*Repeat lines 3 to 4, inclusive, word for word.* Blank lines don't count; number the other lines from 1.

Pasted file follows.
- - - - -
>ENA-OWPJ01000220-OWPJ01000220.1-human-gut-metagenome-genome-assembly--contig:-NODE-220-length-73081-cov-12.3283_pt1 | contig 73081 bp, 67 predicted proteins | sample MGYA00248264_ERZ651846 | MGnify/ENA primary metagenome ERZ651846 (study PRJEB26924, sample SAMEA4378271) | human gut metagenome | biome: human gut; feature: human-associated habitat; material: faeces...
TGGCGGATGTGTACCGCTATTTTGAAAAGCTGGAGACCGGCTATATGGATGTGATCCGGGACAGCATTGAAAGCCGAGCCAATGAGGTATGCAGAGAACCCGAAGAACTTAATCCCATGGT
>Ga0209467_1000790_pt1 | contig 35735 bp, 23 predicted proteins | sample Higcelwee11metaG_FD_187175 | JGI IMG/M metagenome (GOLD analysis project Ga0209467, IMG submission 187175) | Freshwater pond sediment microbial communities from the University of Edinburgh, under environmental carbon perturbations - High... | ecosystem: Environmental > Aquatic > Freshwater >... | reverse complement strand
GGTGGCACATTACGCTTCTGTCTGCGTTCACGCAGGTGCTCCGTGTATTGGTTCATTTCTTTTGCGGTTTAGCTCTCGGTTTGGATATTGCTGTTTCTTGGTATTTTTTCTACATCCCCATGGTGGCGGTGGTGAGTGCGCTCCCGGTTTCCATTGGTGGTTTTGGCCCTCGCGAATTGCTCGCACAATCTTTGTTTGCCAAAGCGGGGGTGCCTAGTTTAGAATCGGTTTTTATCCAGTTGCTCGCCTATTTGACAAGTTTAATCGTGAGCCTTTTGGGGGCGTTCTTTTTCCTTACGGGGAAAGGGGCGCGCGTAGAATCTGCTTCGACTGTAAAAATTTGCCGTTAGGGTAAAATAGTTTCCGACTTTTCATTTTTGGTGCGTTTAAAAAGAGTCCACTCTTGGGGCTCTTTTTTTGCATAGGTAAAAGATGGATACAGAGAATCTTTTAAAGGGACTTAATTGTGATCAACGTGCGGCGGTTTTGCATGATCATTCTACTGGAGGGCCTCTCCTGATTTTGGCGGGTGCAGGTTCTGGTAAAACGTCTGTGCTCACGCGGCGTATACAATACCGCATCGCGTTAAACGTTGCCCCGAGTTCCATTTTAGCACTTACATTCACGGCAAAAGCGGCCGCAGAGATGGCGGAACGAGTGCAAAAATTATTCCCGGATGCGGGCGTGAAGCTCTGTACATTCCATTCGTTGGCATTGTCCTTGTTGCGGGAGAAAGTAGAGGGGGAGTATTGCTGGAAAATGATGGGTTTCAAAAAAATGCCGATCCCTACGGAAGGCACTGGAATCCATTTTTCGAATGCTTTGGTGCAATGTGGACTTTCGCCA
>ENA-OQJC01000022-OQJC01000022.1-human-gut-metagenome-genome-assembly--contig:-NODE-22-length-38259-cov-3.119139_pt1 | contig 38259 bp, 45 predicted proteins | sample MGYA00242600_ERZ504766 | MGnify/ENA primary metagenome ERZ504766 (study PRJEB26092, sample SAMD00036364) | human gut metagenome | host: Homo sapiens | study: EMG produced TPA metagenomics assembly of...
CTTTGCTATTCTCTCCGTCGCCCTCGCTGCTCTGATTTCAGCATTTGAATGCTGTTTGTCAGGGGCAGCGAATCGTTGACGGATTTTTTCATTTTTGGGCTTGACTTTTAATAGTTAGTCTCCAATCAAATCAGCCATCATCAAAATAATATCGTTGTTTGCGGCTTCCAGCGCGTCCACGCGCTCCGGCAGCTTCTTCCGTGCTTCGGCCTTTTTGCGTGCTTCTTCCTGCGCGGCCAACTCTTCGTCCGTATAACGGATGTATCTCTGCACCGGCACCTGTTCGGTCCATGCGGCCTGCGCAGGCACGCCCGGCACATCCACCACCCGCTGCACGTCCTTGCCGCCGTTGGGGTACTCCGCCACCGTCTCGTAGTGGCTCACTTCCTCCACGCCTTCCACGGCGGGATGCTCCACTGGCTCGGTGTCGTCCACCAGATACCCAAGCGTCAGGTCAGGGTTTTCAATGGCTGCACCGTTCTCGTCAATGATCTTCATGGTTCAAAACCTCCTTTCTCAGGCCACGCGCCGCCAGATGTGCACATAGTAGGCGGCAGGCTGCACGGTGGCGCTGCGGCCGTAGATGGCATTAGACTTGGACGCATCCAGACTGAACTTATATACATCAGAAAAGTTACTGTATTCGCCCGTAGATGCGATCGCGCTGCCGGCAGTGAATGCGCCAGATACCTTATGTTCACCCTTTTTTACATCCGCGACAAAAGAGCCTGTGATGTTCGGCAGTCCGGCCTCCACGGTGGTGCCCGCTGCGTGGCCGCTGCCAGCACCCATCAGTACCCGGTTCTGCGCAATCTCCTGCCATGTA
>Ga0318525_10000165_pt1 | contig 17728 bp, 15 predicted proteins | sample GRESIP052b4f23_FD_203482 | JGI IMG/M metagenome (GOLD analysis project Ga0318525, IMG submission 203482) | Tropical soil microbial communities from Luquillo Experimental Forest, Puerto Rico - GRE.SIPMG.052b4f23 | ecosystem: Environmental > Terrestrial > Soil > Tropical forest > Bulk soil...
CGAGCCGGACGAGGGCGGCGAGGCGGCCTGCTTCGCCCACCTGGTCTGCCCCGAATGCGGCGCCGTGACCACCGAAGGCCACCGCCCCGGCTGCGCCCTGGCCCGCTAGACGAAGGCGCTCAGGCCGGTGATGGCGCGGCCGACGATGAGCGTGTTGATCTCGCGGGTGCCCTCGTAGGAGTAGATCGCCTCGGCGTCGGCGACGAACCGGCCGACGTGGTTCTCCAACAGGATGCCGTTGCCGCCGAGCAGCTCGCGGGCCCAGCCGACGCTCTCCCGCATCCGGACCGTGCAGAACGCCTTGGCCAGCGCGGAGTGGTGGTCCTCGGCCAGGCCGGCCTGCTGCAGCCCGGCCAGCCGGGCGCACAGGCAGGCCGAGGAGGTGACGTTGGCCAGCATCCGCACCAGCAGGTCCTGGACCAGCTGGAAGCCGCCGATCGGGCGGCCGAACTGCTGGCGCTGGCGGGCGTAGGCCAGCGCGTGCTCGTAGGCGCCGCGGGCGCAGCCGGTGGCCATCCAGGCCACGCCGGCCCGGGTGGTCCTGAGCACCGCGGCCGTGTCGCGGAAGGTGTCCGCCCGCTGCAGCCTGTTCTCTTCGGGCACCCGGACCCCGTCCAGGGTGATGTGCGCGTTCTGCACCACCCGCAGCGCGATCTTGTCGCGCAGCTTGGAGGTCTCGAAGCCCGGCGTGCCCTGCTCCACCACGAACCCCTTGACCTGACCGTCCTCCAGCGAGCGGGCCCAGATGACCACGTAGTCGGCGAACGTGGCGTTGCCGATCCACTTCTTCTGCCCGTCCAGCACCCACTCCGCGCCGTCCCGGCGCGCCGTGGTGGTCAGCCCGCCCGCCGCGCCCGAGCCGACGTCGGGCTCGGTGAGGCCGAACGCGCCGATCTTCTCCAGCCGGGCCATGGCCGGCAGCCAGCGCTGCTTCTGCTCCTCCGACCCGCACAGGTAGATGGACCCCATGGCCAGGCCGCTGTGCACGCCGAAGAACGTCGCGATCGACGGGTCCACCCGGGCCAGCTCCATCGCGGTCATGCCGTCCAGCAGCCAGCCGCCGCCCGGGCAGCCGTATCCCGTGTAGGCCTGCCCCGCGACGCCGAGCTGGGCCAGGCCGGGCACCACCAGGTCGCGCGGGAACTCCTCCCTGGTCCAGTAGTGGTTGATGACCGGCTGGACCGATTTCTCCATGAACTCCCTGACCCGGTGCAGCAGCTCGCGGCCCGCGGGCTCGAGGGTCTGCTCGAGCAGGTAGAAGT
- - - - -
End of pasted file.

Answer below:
>Ga0209467_1000790_pt1 | contig 35735 bp, 23 predicted proteins | sample Higcelwee11metaG_FD_187175 | JGI IMG/M metagenome (GOLD analysis project Ga0209467, IMG submission 187175) | Freshwater pond sediment microbial communities from the University of Edinburgh, under environmental carbon perturbations - High... | ecosystem: Environmental > Aquatic > Freshwater >... | reverse complement strand
GGTGGCACATTACGCTTCTGTCTGCGTTCACGCAGGTGCTCCGTGTATTGGTTCATTTCTTTTGCGGTTTAGCTCTCGGTTTGGATATTGCTGTTTCTTGGTATTTTTTCTACATCCCCATGGTGGCGGTGGTGAGTGCGCTCCCGGTTTCCATTGGTGGTTTTGGCCCTCGCGAATTGCTCGCACAATCTTTGTTTGCCAAAGCGGGGGTGCCTAGTTTAGAATCGGTTTTTATCCAGTTGCTCGCCTATTTGACAAGTTTAATCGTGAGCCTTTTGGGGGCGTTCTTTTTCCTTACGGGGAAAGGGGCGCGCGTAGAATCTGCTTCGACTGTAAAAATTTGCCGTTAGGGTAAAATAGTTTCCGACTTTTCATTTTTGGTGCGTTTAAAAAGAGTCCACTCTTGGGGCTCTTTTTTTGCATAGGTAAAAGATGGATACAGAGAATCTTTTAAAGGGACTTAATTGTGATCAACGTGCGGCGGTTTTGCATGATCATTCTACTGGAGGGCCTCTCCTGATTTTGGCGGGTGCAGGTTCTGGTAAAACGTCTGTGCTCACGCGGCGTATACAATACCGCATCGCGTTAAACGTTGCCCCGAGTTCCATTTTAGCACTTACATTCACGGCAAAAGCGGCCGCAGAGATGGCGGAACGAGTGCAAAAATTATTCCCGGATGCGGGCGTGAAGCTCTGTACATTCCATTCGTTGGCATTGTCCTTGTTGCGGGAGAAAGTAGAGGGGGAGTATTGCTGGAAAATGATGGGTTTCAAAAAAATGCCGATCCCTACGGAAGGCACTGGAATCCATTTTTCGAATGCTTTGGTGCAATGTGGACTTTCGCCA